Macau’s economy to rebound by 2024, analysts say

Macau could still have a long road to recovery.
Macau could still have a long road to recovery.

According to Moody’s Investor Service, Macau’s economy could return to pre-pandemic levels by 2024.

Macau.- Moody’s Investor Service has said that it believes Macau’s economy could rebound to pre-Covid-19 levels by 2024.

Analysts said that although the special administrative region’s (SAR) economy has been seriously hit by the Covid-19 pandemic, Macau maintains strong sovereign finances.

Moody’s has given Macau an Aa3 rating, which means it is subject to very low credit risk. It said: “The growth volatility of Macau’s economy is among the highest of all rated sovereigns.

“But despite the highly volatile nature of economic growth, Macao’s vast fiscal and external reserves — significantly stronger than those of similarly rated peers — and very high per capita incomes continue to support its credit profile.”

However, analysts say Macau’s recovery is highly dependent on a full return of tourist arrivals, but the number of visitors is expected to remain at about 60 per cent of pre-pandemic levels through the second half of the year 2021.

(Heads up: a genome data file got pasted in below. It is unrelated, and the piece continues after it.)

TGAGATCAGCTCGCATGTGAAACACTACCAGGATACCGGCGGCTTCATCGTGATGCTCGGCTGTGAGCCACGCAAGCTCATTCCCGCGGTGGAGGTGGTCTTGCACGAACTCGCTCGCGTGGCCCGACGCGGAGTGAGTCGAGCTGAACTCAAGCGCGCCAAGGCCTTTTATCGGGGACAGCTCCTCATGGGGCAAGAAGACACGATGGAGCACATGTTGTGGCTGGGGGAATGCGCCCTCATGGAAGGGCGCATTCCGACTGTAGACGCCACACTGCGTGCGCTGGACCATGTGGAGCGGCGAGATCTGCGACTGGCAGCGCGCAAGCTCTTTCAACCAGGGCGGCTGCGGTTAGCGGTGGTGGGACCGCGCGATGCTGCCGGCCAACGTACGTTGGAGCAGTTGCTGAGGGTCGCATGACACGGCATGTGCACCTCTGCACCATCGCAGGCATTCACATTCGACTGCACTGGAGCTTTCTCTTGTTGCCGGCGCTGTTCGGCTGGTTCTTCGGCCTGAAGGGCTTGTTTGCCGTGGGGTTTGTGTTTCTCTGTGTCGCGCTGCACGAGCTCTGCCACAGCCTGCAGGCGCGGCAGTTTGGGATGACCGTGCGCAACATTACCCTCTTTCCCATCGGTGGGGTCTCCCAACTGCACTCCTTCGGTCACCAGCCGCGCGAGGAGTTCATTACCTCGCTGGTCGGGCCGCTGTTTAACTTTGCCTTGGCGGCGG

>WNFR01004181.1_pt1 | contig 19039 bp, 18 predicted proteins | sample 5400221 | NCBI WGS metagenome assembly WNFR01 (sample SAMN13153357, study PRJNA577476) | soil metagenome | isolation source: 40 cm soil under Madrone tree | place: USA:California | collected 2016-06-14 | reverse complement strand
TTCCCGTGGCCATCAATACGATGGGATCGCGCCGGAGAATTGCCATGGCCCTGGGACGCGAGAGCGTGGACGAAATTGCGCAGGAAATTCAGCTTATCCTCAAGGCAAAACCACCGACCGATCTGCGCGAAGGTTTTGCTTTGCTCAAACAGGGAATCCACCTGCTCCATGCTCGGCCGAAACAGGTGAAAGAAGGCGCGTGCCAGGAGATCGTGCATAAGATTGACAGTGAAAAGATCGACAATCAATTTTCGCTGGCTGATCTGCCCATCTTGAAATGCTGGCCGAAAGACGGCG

Macau’s tourists come mainly from mainland China and Hong Kong, but currently, Macau only has a form of travel bubble with China. It requires a 14-day quarantine for arrivals from Hong Kong. 

Fitch Ratings Inc has previously predicted Macau’s economy could rebound by 53 per cent this year, helped by strong gaming and tourism recovery in the second half of 2021 if travel restrictions between mainland China and Macau are eased in the months ahead.

A gradual roll-out of Covid-19 vaccination programmes, combined with a quarantine-free travel bubble will also play a key role in Macau’s economic recovery.

However, Macau chief executive Ho Ian Seng has recently said for now there are no plans to relax restrictions on non-resident foreigners entering Macau.

Analysts have suggested Macau should include requirements in the city’s gaming licence criteria to promote the diversification of Macau’s economy, because it is “excessively dependent on tourism and gaming,” 

Macau visitor spending up 23.5% in Q1

The Census and Statistics Service has reported that the total spending of visitors (excluding gaming expenses) increased by 23.5 per cent year-on-year to MOP6.18bn in the first quarter of 2021.

Authorities also revealed that total spending of overnight visitors rose by 48.0 per cent year-on-year to MOP5.59bn, while that of same-day visitors dropped by 52.1 per cent to MOP589m.

Macau’s Public Security Police reported that 165,500 tourists came to Macau during the Labour Day break.

That’s a long way from 2019 levels, when Macau registered 531,000 visitors arrivals during what was a four-day break in 2019 (this year the Labour Day break was extended).

As for GGR, Macau reached an average daily rate of MOP500m (US$75m) for the first nine days of May, including the Labour Day break.

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